Airport Security: The TSA has opened up enrollment in its PreCheck DHS Trusted Traveler program to anyone who wants to join—and pay the $85 fee for five years participation. As a Trusted Traveler, you are eligible to use the presumably-shorter airport security lines and you are exempt from removing your shoes, belt, and light jacket and from taking your 3-1-1 bag for fluid containers and your laptop out of your carry-on baggage.
To enroll, you have to be a U.S. citizen or lawful permanent resident who has not been convicted of serious felonies. (Check here for the full list.) If you qualify and are interested:
- Arrange an appointment and visit an application center, where you provide the usual biographic information, document your citizenship (passports are the best), provide fingerprints, and pay a nonrefundable $85 application fee. You can complete part of the process online.
- If accepted, TSA issues you a “Known Traveler Number,” or KTN, which you give to your airline when you buy a ticket. As a practical matter, the best way to do this is to enter your KTN in your airline’s frequent-flyer profile.
- When you fly, your boarding pass shows your Trusted Traveler status.
The program works through airlines, not airports, but most airlines that serve big airports belong to the system, including Alaska, American, Delta, Hawaiian, JetBlue, Southwest, United, US Airways, and Virgin America.
Currently, more than 100 U.S. airports have PreCheck security lines—mostly the larger, busier fields. But not all boarding areas have PreCheck lines, even though a participating airline may fly there: PreCheck is not available for Hawaiian Airlines at Los Angeles, for example, even though Hawaiian participates at other locations.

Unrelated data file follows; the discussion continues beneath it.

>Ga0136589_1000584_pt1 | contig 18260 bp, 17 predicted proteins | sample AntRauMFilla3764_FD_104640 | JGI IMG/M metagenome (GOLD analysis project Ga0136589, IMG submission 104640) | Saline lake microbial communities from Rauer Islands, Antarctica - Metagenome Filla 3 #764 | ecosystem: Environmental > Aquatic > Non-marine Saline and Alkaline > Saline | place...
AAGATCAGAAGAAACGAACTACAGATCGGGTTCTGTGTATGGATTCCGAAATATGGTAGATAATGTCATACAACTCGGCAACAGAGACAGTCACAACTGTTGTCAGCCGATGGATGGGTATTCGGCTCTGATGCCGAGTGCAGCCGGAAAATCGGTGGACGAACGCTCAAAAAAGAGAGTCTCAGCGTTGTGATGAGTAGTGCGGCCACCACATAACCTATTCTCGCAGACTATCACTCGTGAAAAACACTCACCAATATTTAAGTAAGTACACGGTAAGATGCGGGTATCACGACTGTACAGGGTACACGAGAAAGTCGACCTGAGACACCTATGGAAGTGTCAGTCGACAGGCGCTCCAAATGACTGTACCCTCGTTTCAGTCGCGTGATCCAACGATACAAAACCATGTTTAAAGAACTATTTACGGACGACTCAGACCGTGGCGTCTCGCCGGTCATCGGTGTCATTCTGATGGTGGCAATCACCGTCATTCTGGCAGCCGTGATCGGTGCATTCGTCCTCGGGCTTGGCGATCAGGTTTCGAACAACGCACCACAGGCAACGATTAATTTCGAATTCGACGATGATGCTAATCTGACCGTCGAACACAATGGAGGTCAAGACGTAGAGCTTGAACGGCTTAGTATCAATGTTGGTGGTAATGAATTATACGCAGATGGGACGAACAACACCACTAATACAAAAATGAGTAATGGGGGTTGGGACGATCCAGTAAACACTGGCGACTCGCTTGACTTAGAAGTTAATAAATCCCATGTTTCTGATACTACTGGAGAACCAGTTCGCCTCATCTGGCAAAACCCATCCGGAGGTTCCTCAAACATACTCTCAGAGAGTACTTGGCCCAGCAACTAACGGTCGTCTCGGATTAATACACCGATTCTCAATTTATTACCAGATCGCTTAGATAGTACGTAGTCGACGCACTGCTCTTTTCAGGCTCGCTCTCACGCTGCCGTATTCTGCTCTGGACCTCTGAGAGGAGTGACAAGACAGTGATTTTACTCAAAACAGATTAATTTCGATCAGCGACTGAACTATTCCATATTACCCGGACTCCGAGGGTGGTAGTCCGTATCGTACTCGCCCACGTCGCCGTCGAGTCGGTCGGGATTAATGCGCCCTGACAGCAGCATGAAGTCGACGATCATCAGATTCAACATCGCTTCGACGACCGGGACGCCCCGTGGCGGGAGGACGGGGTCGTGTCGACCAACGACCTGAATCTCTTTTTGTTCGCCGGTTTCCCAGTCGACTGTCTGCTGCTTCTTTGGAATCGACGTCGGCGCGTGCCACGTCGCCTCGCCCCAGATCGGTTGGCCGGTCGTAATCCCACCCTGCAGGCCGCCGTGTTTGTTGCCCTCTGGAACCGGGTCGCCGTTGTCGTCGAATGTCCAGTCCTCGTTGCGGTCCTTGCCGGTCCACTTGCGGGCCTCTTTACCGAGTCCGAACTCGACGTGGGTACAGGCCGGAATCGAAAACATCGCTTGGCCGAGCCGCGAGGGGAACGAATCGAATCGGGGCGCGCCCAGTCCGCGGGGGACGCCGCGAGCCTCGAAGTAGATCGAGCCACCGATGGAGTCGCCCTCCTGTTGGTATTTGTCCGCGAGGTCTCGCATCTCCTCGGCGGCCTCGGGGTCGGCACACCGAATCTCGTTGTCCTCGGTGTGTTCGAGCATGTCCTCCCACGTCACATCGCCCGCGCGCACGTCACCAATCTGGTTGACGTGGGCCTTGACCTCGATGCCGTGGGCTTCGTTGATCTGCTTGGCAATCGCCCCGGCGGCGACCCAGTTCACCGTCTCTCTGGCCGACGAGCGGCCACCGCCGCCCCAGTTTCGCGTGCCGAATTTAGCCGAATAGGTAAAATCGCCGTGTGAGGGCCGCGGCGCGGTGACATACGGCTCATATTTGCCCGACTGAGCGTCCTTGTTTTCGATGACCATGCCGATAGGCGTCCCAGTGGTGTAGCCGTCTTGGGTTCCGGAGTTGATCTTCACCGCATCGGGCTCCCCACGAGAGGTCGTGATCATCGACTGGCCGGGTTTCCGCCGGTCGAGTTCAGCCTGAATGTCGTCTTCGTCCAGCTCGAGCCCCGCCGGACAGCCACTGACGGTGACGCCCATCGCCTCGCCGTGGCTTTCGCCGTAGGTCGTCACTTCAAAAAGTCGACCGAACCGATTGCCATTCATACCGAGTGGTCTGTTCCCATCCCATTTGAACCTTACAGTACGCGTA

For now, enrollment is something of a challenge. The only active enrollment center is at the Indianapolis airport, but TSA plans to open three more by the end of the year and ultimately up to 300. So, for now, your best bet is to get into PreCheck by enrolling in some other Trusted Traveler program, including Global Entry (international travel, generally), Nexus (travel to Canada), and Sentri (travel to Mexico).
Meanwhile, you may also get Trusted Traveler treatment for no cost by being called out of the general line at the screening point on a random basis. But you can’t ever predict when that might happen.
In operation, PreCheck is supposed to get you into a faster screening line than the one used by others. But quite a few travel writers have reported slower lines at PreCheck than the regular lines.
Customs and Immigration: International travelers returning to the United States can take advantage of two automated kiosk systems to speed the often-tedious reentry process:
- Global Entry is the more comprehensive. Its enrollment process is similar to PreCheck, except that the fee is $100, enrollment centers are available at 29 large U.S. and eight Canadian airports and kiosks are available at these and a few other airports. Once enrolled, you place your passport and fingers on the kiosk’s reader, enter a few details, and the kiosk issues a document that lets you bypass the immigration and customs desks completely. I’ve used it and it cuts a lot of time out of the procedure.
- Several important international gateways have installed kiosks that read your passport, but you still have to go through the immigration and customs line. Trade reports indicate that these kiosks can cut processing time substantially, but not as much as Global Entry.
Should You Enroll? Unless you fly several times a year, paying $85 for PreCheck or $100 for Global Entry is probably not a good value, especially given that you might be able to get through without enrolling.
But if you’re a frequent flyer, PreCheck may work often enough to justify the cost. If you’re a frequent international traveler, Global Entry looks like a very good deal. And because Global Entry looks good, it’s a better avenue than PreCheck to Trusted Traveler status, both because of the international benefits and the nationwide availability of enrollment centers.
Ed Perkins on Travel is copyright (c) 2013 Tribune Media Services, Inc.
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